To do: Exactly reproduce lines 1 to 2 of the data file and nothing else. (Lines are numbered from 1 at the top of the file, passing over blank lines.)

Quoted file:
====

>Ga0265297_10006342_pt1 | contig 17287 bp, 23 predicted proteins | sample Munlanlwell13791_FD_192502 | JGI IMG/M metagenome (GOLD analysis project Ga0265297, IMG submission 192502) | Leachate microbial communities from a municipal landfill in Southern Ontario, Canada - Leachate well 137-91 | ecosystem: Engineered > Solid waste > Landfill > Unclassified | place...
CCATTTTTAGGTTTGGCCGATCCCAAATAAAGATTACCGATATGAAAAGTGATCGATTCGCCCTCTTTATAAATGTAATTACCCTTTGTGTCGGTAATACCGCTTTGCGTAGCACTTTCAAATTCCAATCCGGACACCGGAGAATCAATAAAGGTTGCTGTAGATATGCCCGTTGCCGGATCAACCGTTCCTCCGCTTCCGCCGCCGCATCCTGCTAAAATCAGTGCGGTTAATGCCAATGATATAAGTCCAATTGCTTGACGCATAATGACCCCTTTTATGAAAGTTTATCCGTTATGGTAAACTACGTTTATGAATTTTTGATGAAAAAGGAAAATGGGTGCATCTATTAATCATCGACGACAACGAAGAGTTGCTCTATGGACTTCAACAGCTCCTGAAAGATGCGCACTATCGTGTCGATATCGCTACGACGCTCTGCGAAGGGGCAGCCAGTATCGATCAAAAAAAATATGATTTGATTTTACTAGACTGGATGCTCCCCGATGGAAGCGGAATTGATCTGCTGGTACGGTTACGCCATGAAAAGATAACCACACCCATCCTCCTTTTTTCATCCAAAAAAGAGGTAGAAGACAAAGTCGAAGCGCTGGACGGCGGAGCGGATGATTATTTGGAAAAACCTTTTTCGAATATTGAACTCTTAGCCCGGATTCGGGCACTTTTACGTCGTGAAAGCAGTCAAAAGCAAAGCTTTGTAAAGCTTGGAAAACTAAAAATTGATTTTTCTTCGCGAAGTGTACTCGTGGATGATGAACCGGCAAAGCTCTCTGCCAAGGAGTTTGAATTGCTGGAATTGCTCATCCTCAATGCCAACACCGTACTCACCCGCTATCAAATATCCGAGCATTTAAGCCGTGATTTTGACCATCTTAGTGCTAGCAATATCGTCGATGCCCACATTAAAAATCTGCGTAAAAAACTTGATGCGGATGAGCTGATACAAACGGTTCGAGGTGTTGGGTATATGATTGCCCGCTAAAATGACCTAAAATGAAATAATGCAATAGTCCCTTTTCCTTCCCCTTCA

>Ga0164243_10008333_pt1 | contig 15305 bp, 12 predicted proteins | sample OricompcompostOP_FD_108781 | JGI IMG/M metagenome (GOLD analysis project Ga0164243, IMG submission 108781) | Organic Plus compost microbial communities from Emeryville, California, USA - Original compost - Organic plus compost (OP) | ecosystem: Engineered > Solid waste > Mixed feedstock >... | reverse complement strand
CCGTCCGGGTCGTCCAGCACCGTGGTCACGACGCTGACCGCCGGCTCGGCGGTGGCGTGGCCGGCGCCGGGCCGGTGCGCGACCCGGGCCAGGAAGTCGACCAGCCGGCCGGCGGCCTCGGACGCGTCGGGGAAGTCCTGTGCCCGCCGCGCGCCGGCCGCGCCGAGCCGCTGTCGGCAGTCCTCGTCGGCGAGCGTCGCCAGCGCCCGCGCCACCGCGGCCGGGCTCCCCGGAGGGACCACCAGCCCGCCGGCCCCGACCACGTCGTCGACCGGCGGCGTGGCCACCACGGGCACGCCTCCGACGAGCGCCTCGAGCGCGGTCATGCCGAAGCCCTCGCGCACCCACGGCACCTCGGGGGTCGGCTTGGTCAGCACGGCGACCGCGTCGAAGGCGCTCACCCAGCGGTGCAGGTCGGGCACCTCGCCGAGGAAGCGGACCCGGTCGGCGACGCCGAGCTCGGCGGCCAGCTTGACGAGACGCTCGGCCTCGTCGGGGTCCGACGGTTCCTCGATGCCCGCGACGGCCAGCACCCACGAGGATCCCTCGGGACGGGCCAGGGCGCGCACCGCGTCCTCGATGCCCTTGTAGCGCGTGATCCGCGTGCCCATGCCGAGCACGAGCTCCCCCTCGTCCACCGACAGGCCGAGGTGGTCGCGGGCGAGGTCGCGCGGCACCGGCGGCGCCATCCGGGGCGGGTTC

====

>Ga0265297_10006342_pt1 | contig 17287 bp, 23 predicted proteins | sample Munlanlwell13791_FD_192502 | JGI IMG/M metagenome (GOLD analysis project Ga0265297, IMG submission 192502) | Leachate microbial communities from a municipal landfill in Southern Ontario, Canada - Leachate well 137-91 | ecosystem: Engineered > Solid waste > Landfill > Unclassified | place...
CCATTTTTAGGTTTGGCCGATCCCAAATAAAGATTACCGATATGAAAAGTGATCGATTCGCCCTCTTTATAAATGTAATTACCCTTTGTGTCGGTAATACCGCTTTGCGTAGCACTTTCAAATTCCAATCCGGACACCGGAGAATCAATAAAGGTTGCTGTAGATATGCCCGTTGCCGGATCAACCGTTCCTCCGCTTCCGCCGCCGCATCCTGCTAAAATCAGTGCGGTTAATGCCAATGATATAAGTCCAATTGCTTGACGCATAATGACCCCTTTTATGAAAGTTTATCCGTTATGGTAAACTACGTTTATGAATTTTTGATGAAAAAGGAAAATGGGTGCATCTATTAATCATCGACGACAACGAAGAGTTGCTCTATGGACTTCAACAGCTCCTGAAAGATGCGCACTATCGTGTCGATATCGCTACGACGCTCTGCGAAGGGGCAGCCAGTATCGATCAAAAAAAATATGATTTGATTTTACTAGACTGGATGCTCCCCGATGGAAGCGGAATTGATCTGCTGGTACGGTTACGCCATGAAAAGATAACCACACCCATCCTCCTTTTTTCATCCAAAAAAGAGGTAGAAGACAAAGTCGAAGCGCTGGACGGCGGAGCGGATGATTATTTGGAAAAACCTTTTTCGAATATTGAACTCTTAGCCCGGATTCGGGCACTTTTACGTCGTGAAAGCAGTCAAAAGCAAAGCTTTGTAAAGCTTGGAAAACTAAAAATTGATTTTTCTTCGCGAAGTGTACTCGTGGATGATGAACCGGCAAAGCTCTCTGCCAAGGAGTTTGAATTGCTGGAATTGCTCATCCTCAATGCCAACACCGTACTCACCCGCTATCAAATATCCGAGCATTTAAGCCGTGATTTTGACCATCTTAGTGCTAGCAATATCGTCGATGCCCACATTAAAAATCTGCGTAAAAAACTTGATGCGGATGAGCTGATACAAACGGTTCGAGGTGTTGGGTATATGATTGCCCGCTAAAATGACCTAAAATGAAATAATGCAATAGTCCCTTTTCCTTCCCCTTCA